Australian Greens initiate Senate inquiry to whitewash mass surveillance

On December 12, the last day of parliament for 2013, the Australian Greens senators were joined by their Labor Party counterparts in establishing a Senate committee inquiry into the Internet and phone spying by Australia’s police and intelligence agencies on ordinary working people.

Greens senator Scott Ludlam told the media that a review of the Telecommunications Interception Act (TIA) had “never been more urgent” given recent revelations by Edward Snowden about the extent of surveillance, and the fact that the legislation was written in the “pre-computer age.”

The inquiry is not about halting mass surveillance, but rather is to update and boost the powers of the security apparatus for the “computer age.” At the same time, it aims to head off widespread public concern over the Snowden exposures through cosmetic changes in the wording of the Act to create the illusion the spying will be curbed.

The former US National Security Agency (NSA) contractor Snowden revealed US intelligence agencies routinely spied on hundreds of millions of people in the US and internationally. Australian intelligence agencies play a linchpin role in the NSA operations in the Asia-Pacific.

According to the latest official statistics, the interception of on-line and phone communications, without any kind of judicial warrant, is growing rapidly in Australia. Data released under the TIA shows that more than 300,000 intercept authorisations were handed to police and other “law enforcement” agencies in 2012–13. In just two years, the total number of intercepts rose by a third—to 319,874—from 243,631 in 2010–11.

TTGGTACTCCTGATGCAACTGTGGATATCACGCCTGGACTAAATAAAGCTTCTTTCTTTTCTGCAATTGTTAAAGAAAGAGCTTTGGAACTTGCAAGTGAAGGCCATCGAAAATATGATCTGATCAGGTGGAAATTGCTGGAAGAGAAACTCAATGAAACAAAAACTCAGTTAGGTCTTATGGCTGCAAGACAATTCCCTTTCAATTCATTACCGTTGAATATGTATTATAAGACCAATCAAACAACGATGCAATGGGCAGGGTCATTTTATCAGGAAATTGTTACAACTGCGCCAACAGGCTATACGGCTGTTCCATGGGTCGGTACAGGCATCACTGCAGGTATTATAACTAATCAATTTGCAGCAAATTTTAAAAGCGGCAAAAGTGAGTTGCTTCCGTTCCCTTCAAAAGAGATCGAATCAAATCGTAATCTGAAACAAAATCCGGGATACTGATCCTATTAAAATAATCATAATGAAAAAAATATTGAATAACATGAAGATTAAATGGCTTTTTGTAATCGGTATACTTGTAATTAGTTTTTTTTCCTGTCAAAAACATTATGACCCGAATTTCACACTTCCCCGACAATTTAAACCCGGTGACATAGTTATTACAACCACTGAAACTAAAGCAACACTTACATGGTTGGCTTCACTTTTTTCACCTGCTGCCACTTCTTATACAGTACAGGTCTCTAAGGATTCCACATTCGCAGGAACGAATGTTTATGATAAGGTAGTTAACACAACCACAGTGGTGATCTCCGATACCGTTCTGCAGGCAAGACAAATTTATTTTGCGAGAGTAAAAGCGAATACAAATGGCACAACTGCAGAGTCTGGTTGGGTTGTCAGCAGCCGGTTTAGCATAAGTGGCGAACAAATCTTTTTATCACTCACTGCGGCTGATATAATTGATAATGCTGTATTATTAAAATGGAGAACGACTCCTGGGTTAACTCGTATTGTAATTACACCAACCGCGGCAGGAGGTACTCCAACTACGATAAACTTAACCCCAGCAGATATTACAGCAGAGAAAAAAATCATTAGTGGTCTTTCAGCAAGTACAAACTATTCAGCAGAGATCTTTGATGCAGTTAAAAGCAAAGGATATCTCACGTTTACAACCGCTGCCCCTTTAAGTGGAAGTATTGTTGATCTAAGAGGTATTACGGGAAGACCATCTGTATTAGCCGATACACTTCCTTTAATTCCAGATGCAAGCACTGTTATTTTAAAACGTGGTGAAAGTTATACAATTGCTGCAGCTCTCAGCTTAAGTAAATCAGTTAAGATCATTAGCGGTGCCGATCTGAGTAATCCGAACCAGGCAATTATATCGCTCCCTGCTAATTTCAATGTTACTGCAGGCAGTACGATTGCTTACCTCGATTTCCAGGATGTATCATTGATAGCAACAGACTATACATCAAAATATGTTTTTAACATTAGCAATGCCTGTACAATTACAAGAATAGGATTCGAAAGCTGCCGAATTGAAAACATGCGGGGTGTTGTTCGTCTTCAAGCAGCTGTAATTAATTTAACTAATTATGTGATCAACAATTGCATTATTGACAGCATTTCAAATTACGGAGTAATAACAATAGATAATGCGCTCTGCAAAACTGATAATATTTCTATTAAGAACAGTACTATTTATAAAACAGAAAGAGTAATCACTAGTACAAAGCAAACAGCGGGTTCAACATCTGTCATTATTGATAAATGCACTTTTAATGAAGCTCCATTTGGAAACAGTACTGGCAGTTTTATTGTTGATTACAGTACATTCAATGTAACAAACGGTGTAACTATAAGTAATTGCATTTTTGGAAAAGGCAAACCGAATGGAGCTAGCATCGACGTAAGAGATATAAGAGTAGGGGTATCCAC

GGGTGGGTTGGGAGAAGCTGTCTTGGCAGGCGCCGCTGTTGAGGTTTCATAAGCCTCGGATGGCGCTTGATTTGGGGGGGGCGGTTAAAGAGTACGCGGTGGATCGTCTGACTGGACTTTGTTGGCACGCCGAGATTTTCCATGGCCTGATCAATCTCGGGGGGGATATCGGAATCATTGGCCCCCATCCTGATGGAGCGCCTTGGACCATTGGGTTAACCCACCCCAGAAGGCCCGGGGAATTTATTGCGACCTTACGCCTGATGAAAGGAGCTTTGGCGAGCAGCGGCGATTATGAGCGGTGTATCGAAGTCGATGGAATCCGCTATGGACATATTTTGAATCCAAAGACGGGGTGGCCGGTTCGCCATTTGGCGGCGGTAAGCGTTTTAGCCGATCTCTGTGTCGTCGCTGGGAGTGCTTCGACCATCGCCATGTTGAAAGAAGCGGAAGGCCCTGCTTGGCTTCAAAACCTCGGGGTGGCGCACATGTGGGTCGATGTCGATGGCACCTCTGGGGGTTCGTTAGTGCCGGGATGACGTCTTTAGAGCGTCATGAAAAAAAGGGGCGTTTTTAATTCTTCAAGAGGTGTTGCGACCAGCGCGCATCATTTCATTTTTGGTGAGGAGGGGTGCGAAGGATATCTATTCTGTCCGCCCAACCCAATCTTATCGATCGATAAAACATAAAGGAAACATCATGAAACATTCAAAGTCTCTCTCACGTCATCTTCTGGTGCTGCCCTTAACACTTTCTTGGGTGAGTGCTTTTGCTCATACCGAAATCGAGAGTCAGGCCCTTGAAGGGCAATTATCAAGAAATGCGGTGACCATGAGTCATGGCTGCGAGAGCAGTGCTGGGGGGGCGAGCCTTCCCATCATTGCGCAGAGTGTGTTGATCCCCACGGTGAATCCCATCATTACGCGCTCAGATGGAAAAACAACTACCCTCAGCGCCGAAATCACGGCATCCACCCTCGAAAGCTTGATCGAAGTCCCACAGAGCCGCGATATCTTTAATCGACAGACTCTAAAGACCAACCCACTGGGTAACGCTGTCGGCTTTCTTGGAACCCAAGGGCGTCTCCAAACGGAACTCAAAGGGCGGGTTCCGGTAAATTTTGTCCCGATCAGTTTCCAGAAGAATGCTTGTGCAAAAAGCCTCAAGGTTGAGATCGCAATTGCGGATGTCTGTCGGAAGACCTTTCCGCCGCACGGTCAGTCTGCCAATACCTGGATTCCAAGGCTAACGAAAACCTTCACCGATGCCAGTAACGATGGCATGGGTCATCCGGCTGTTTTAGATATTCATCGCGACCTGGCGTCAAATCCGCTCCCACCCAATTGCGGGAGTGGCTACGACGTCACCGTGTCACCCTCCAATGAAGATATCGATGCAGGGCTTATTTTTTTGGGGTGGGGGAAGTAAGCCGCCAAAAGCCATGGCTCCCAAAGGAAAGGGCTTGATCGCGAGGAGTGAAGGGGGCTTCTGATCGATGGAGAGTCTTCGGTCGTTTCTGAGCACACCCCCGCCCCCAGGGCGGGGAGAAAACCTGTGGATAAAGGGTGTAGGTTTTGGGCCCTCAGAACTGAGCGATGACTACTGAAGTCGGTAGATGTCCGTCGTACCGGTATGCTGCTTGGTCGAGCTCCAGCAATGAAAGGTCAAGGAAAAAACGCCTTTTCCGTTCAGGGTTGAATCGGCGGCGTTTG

These figures do not count the surveillance carried out by the Australian Signals Directorate (ASD)—the NSA’s Australian partner—or the Australian Security Intelligence Organisation (ASIO) and the Australian Secret Intelligence Service (ASIS), the domestic and overseas spy agencies. They are exempt from the minimal requirements of the TIA.

The bulk intercepts permitted by the TIA are supposedly confined to “metadata”—details such as the time, duration, location and names of people involved in phone and social media conversations. That data is enough to build an intimate picture of anyone’s daily life, including their political activities. It is also then used to target individuals and groups for the interception of the content of their communications.

On December 12, Ludlam moved that the Senate Legal and Constitutional Affairs References Committee report by next June on a “comprehensive revision” of the TIA, with regard to the recommendations of two previous inquiries. One inquiry by the Australian Law Reform Commission in 2008 called for the intelligence agencies to remain exempt from all privacy laws.

The other review, completed this year by the Parliamentary Joint Committee on Intelligence and Security Inquiry into Australia’s national security legislation, proposed strengthening key spying powers. Its report, issued last May, also explicitly left open support for the previous Labor government’s plan to require Internet and phone companies retain all their data for two years so it could be available to the security agencies.

Ludlam told the media, for public consumption, that the new inquiry would break the “complicity of silence about surveillance in Australia.” Inside the Senate, however, he was anxious to assure his Labor and Liberal-National colleagues that the exercise was designed to bolster the security services. He told the Senate: